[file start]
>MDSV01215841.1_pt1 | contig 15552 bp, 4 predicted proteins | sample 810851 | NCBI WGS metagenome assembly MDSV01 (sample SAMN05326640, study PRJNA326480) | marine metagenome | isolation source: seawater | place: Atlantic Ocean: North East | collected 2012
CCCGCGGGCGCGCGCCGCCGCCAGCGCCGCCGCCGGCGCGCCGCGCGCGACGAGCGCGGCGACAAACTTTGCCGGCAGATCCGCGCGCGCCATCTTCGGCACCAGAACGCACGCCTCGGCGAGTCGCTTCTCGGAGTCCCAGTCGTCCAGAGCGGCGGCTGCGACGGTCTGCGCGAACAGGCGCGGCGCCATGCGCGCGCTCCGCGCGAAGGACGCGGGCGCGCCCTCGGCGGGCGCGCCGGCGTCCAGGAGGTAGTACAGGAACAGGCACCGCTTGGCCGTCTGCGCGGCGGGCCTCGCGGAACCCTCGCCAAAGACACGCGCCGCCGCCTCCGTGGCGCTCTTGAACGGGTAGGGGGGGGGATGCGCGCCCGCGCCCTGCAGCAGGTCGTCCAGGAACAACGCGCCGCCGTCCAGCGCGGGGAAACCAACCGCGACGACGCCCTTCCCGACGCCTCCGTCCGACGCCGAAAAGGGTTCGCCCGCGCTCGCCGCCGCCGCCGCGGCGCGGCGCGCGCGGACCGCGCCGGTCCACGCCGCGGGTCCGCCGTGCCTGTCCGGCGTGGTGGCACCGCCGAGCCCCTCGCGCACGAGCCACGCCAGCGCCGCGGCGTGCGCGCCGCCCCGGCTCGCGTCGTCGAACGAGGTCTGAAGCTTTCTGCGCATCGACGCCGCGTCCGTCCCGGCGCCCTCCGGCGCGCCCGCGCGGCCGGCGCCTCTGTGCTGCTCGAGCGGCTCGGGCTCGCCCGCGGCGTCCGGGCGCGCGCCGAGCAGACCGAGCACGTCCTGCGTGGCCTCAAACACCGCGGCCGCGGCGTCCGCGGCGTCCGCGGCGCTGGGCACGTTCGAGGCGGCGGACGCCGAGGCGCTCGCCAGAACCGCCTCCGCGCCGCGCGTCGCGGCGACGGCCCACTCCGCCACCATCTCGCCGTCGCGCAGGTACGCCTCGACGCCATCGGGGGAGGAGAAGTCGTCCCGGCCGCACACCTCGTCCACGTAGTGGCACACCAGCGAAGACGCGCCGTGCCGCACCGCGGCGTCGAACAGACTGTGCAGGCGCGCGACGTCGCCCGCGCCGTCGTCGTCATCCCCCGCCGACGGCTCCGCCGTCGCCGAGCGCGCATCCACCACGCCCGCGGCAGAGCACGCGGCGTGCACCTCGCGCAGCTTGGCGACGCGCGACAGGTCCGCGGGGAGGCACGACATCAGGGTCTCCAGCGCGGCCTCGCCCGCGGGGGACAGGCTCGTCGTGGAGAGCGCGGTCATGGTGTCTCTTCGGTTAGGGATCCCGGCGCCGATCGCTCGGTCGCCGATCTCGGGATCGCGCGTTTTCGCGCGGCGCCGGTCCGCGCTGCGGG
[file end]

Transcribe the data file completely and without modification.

>MDSV01215841.1_pt1 | contig 15552 bp, 4 predicted proteins | sample 810851 | NCBI WGS metagenome assembly MDSV01 (sample SAMN05326640, study PRJNA326480) | marine metagenome | isolation source: seawater | place: Atlantic Ocean: North East | collected 2012
CCCGCGGGCGCGCGCCGCCGCCAGCGCCGCCGCCGGCGCGCCGCGCGCGACGAGCGCGGCGACAAACTTTGCCGGCAGATCCGCGCGCGCCATCTTCGGCACCAGAACGCACGCCTCGGCGAGTCGCTTCTCGGAGTCCCAGTCGTCCAGAGCGGCGGCTGCGACGGTCTGCGCGAACAGGCGCGGCGCCATGCGCGCGCTCCGCGCGAAGGACGCGGGCGCGCCCTCGGCGGGCGCGCCGGCGTCCAGGAGGTAGTACAGGAACAGGCACCGCTTGGCCGTCTGCGCGGCGGGCCTCGCGGAACCCTCGCCAAAGACACGCGCCGCCGCCTCCGTGGCGCTCTTGAACGGGTAGGGGGGGGGATGCGCGCCCGCGCCCTGCAGCAGGTCGTCCAGGAACAACGCGCCGCCGTCCAGCGCGGGGAAACCAACCGCGACGACGCCCTTCCCGACGCCTCCGTCCGACGCCGAAAAGGGTTCGCCCGCGCTCGCCGCCGCCGCCGCGGCGCGGCGCGCGCGGACCGCGCCGGTCCACGCCGCGGGTCCGCCGTGCCTGTCCGGCGTGGTGGCACCGCCGAGCCCCTCGCGCACGAGCCACGCCAGCGCCGCGGCGTGCGCGCCGCCCCGGCTCGCGTCGTCGAACGAGGTCTGAAGCTTTCTGCGCATCGACGCCGCGTCCGTCCCGGCGCCCTCCGGCGCGCCCGCGCGGCCGGCGCCTCTGTGCTGCTCGAGCGGCTCGGGCTCGCCCGCGGCGTCCGGGCGCGCGCCGAGCAGACCGAGCACGTCCTGCGTGGCCTCAAACACCGCGGCCGCGGCGTCCGCGGCGTCCGCGGCGCTGGGCACGTTCGAGGCGGCGGACGCCGAGGCGCTCGCCAGAACCGCCTCCGCGCCGCGCGTCGCGGCGACGGCCCACTCCGCCACCATCTCGCCGTCGCGCAGGTACGCCTCGACGCCATCGGGGGAGGAGAAGTCGTCCCGGCCGCACACCTCGTCCACGTAGTGGCACACCAGCGAAGACGCGCCGTGCCGCACCGCGGCGTCGAACAGACTGTGCAGGCGCGCGACGTCGCCCGCGCCGTCGTCGTCATCCCCCGCCGACGGCTCCGCCGTCGCCGAGCGCGCATCCACCACGCCCGCGGCAGAGCACGCGGCGTGCACCTCGCGCAGCTTGGCGACGCGCGACAGGTCCGCGGGGAGGCACGACATCAGGGTCTCCAGCGCGGCCTCGCCCGCGGGGGACAGGCTCGTCGTGGAGAGCGCGGTCATGGTGTCTCTTCGGTTAGGGATCCCGGCGCCGATCGCTCGGTCGCCGATCTCGGGATCGCGCGTTTTCGCGCGGCGCCGGTCCGCGCTGCGGG